Vascular Plants of North Carolina
Account for Eastern Gray Beardtongue - Penstemon canescens   (Britton) Britton
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Section 6 » Order Scrophulariales » Family Plantaginaceae
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Author(Britton) Britton
DistributionThroughout the Mountains, lacking specimens for just three counties. Also ranges to the central Piedmont, east to Davidson County, but scarce in the southwestern Piedmont.

This is primarily a species of the central and southern Appalachians, and into the Piedmont (mainly north of NC); ranges from PA and southern IL south to central AL.
AbundanceCommon over most of the Mountains, being the most numerous Penstemon in that province. Uncommon in the west-central Piedmont, and probably north to the VA border (though records lacking in some of these northwestern Piedmont counties, but widespread just over the border in VA). Rare in the southwestern Piedmont. The editors has justifiably re-ranked the species as S4.
HabitatThis is a wide-ranging species of a variety of dry to dry-mesic upland habitats in the western part of the state. It occurs along dry roadbanks, margins of upland woods, on rocky slopes, open and dry woodlands, and even along roadsides.
PhenologyBlooms from May to July, and fruits shortly after flowering.
IdentificationThis is a standard-looking Penstemon, being an erect herb growing to about 1.5 feet tall. The stem is generally somewhat hairy, especially in the upper half. The scattered pairs of opposite stem leaves tend to be lanceolate, with rounded to truncate bases and sessile, essentially clasping the stem (like in most others in the genus). The leaves average about 3.5-4 inches long and about 1-1.5 inches wide, clearly serrated on the margins, and generally pubescent on both surfaces. This species has a pair of large leaf-like bracts just below the inflorescence, but the other nodes above this, where the flowers come off the stem, have only very small and slender bracts. The many flowers are purple-rose, somewhat inflated on the throat, and about 1.3 inches long, with the upper corolla lobes being shorter than the lower ones. The hairy upper stem and leaves should separate this from the very rare P. calycosus, the paler-flowered P. laevigatus, and P. smallii. P. smallii is quite similar, but that species has essentially smooth leaves, and each of the whorls within the inflorescence has a clearly leaf-like (large) bract, rather than a small and narrow bract. You should run into both P. canescens and P. smallii fairly often in the mountains, with the latter being the less numerous. If inflorescences are not seen, the identification can be trickier, but normally with keys and a hand lens you likely can make an identification.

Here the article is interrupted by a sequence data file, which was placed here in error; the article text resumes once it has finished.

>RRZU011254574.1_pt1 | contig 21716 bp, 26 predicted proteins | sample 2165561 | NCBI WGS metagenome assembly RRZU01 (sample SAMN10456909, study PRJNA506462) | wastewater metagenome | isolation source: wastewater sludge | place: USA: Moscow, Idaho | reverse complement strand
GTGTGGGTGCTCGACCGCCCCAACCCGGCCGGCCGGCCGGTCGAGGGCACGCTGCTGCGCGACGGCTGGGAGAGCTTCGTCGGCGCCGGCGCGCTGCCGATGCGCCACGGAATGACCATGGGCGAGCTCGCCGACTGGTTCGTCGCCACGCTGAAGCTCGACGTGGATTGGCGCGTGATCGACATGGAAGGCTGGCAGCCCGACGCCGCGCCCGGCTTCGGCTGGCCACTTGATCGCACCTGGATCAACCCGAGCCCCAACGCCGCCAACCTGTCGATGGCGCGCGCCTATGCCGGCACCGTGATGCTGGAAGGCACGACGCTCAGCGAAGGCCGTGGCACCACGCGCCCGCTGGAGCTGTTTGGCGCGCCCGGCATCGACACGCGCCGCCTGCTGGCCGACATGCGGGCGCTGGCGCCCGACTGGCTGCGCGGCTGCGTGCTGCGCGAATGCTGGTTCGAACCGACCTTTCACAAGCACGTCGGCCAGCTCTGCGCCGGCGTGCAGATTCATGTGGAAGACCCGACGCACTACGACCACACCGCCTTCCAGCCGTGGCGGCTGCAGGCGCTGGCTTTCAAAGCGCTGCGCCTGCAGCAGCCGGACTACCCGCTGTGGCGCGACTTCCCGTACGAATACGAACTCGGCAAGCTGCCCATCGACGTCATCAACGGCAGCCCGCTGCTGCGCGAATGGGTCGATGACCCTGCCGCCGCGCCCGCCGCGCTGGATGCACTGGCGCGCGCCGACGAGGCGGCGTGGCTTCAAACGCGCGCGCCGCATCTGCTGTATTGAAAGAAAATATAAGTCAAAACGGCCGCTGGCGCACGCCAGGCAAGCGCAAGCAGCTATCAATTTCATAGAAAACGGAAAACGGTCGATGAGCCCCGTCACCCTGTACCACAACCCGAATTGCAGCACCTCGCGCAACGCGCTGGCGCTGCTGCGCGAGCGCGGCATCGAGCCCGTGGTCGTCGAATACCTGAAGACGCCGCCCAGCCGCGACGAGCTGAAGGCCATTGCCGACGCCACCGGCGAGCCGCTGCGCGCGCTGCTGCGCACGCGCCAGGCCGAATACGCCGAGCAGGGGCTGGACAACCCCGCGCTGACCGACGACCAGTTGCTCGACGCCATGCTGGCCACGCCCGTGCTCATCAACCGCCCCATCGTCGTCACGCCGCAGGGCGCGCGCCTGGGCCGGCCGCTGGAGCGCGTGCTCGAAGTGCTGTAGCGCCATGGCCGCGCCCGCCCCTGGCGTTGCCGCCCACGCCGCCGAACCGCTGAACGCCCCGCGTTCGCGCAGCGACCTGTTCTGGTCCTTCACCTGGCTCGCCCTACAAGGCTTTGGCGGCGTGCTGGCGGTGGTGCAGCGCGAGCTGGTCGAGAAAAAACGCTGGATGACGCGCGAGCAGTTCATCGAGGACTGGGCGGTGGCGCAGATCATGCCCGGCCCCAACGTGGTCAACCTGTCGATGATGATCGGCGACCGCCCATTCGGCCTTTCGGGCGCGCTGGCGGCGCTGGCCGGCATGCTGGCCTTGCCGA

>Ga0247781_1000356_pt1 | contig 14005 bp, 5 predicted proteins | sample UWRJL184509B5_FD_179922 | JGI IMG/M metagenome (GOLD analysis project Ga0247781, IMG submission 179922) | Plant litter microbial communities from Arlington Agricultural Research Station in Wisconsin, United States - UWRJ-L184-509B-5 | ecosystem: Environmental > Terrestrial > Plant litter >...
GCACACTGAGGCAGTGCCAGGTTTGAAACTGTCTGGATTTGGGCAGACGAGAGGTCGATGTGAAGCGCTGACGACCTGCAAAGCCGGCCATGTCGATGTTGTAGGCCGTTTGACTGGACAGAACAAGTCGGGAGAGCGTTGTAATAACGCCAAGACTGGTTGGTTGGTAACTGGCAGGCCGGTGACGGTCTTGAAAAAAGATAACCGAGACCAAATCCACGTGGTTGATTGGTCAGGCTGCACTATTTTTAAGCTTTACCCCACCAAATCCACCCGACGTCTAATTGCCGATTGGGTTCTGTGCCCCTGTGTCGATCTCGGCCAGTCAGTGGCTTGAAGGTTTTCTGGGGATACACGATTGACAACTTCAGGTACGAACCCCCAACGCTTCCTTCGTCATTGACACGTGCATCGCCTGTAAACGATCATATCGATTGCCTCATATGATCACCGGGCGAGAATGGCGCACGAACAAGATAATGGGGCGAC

Taxonomic CommentsNone

Other Common Name(s)Appalachian Beardtongue
State RankS3 [S4]
Global RankG4
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